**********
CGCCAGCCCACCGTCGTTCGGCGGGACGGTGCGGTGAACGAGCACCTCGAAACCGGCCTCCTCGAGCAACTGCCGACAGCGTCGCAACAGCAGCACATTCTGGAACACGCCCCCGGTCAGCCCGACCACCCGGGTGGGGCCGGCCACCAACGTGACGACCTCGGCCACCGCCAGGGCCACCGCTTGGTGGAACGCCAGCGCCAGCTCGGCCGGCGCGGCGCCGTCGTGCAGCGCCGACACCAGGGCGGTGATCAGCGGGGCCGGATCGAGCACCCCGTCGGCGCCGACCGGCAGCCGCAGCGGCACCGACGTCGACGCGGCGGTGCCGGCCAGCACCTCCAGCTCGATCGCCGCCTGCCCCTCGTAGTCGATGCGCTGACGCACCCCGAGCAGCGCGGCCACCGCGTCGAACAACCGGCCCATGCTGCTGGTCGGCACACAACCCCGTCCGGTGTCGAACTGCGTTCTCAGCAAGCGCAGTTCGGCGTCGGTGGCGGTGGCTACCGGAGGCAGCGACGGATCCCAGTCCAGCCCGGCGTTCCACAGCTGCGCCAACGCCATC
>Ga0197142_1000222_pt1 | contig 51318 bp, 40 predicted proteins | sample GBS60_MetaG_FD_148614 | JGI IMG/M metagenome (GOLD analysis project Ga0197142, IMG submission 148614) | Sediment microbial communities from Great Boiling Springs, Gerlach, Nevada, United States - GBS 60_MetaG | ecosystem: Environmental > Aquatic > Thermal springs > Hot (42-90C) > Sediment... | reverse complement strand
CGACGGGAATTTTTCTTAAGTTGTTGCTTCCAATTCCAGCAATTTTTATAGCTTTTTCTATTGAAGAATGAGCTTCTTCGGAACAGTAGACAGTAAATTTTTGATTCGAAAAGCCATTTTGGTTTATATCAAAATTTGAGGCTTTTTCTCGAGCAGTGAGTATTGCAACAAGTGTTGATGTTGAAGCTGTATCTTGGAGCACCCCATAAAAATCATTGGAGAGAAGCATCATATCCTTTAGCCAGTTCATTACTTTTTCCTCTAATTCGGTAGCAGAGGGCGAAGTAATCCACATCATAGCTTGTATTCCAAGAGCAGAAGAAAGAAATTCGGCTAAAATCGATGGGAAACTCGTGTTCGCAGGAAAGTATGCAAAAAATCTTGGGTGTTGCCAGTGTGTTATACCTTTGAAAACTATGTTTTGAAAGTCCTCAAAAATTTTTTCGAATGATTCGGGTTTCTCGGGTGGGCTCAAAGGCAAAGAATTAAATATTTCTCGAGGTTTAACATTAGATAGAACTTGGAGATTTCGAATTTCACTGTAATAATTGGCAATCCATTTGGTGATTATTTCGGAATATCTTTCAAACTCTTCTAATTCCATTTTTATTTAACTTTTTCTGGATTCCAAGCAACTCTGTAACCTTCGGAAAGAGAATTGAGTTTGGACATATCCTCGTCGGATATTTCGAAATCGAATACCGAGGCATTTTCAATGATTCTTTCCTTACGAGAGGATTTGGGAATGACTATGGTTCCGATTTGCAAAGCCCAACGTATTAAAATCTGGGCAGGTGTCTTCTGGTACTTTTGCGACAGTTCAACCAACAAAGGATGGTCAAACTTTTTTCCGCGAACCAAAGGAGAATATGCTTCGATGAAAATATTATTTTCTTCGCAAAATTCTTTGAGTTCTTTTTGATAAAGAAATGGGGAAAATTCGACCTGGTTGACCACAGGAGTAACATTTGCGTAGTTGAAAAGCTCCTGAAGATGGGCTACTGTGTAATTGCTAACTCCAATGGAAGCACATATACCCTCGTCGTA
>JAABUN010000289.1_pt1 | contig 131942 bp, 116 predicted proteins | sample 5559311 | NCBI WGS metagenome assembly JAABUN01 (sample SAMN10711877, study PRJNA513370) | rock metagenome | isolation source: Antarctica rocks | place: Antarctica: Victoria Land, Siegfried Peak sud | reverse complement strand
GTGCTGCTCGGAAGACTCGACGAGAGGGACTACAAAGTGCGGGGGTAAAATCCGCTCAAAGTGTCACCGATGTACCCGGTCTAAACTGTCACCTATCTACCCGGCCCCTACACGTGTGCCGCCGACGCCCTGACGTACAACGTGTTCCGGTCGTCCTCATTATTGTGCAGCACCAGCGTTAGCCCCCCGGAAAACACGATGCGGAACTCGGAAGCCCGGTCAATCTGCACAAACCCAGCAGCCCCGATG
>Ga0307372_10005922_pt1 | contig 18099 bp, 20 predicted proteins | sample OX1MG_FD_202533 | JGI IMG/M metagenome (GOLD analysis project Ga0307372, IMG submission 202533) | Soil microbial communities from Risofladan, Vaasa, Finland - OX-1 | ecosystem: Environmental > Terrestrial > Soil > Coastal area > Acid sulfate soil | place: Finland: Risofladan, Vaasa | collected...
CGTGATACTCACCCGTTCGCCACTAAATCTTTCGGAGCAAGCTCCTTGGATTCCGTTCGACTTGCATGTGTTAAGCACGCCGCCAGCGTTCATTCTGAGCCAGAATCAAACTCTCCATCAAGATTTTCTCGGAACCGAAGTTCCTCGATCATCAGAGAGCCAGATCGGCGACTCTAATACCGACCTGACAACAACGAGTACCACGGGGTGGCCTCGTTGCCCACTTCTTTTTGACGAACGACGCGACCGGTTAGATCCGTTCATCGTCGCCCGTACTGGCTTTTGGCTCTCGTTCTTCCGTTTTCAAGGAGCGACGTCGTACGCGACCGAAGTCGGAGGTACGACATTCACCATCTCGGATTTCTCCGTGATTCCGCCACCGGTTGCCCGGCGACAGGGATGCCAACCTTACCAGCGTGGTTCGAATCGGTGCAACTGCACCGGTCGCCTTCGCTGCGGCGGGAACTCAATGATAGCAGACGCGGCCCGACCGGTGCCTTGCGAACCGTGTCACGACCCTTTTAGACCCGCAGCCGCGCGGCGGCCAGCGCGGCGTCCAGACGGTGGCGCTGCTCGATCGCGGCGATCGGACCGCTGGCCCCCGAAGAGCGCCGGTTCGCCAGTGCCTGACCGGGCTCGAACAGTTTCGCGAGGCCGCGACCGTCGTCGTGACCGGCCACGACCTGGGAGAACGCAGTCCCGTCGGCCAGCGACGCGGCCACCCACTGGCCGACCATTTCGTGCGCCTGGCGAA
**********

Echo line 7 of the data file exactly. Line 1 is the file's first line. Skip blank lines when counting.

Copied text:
CGTGATACTCACCCGTTCGCCACTAAATCTTTCGGAGCAAGCTCCTTGGATTCCGTTCGACTTGCATGTGTTAAGCACGCCGCCAGCGTTCATTCTGAGCCAGAATCAAACTCTCCATCAAGATTTTCTCGGAACCGAAGTTCCTCGATCATCAGAGAGCCAGATCGGCGACTCTAATACCGACCTGACAACAACGAGTACCACGGGGTGGCCTCGTTGCCCACTTCTTTTTGACGAACGACGCGACCGGTTAGATCCGTTCATCGTCGCCCGTACTGGCTTTTGGCTCTCGTTCTTCCGTTTTCAAGGAGCGACGTCGTACGCGACCGAAGTCGGAGGTACGACATTCACCATCTCGGATTTCTCCGTGATTCCGCCACCGGTTGCCCGGCGACAGGGATGCCAACCTTACCAGCGTGGTTCGAATCGGTGCAACTGCACCGGTCGCCTTCGCTGCGGCGGGAACTCAATGATAGCAGACGCGGCCCGACCGGTGCCTTGCGAACCGTGTCACGACCCTTTTAGACCCGCAGCCGCGCGGCGGCCAGCGCGGCGTCCAGACGGTGGCGCTGCTCGATCGCGGCGATCGGACCGCTGGCCCCCGAAGAGCGCCGGTTCGCCAGTGCCTGACCGGGCTCGAACAGTTTCGCGAGGCCGCGACCGTCGTCGTGACCGGCCACGACCTGGGAGAACGCAGTCCCGTCGGCCAGCGACGCGGCCACCCACTGGCCGACCATTTCGTGCGCCTGGCGAA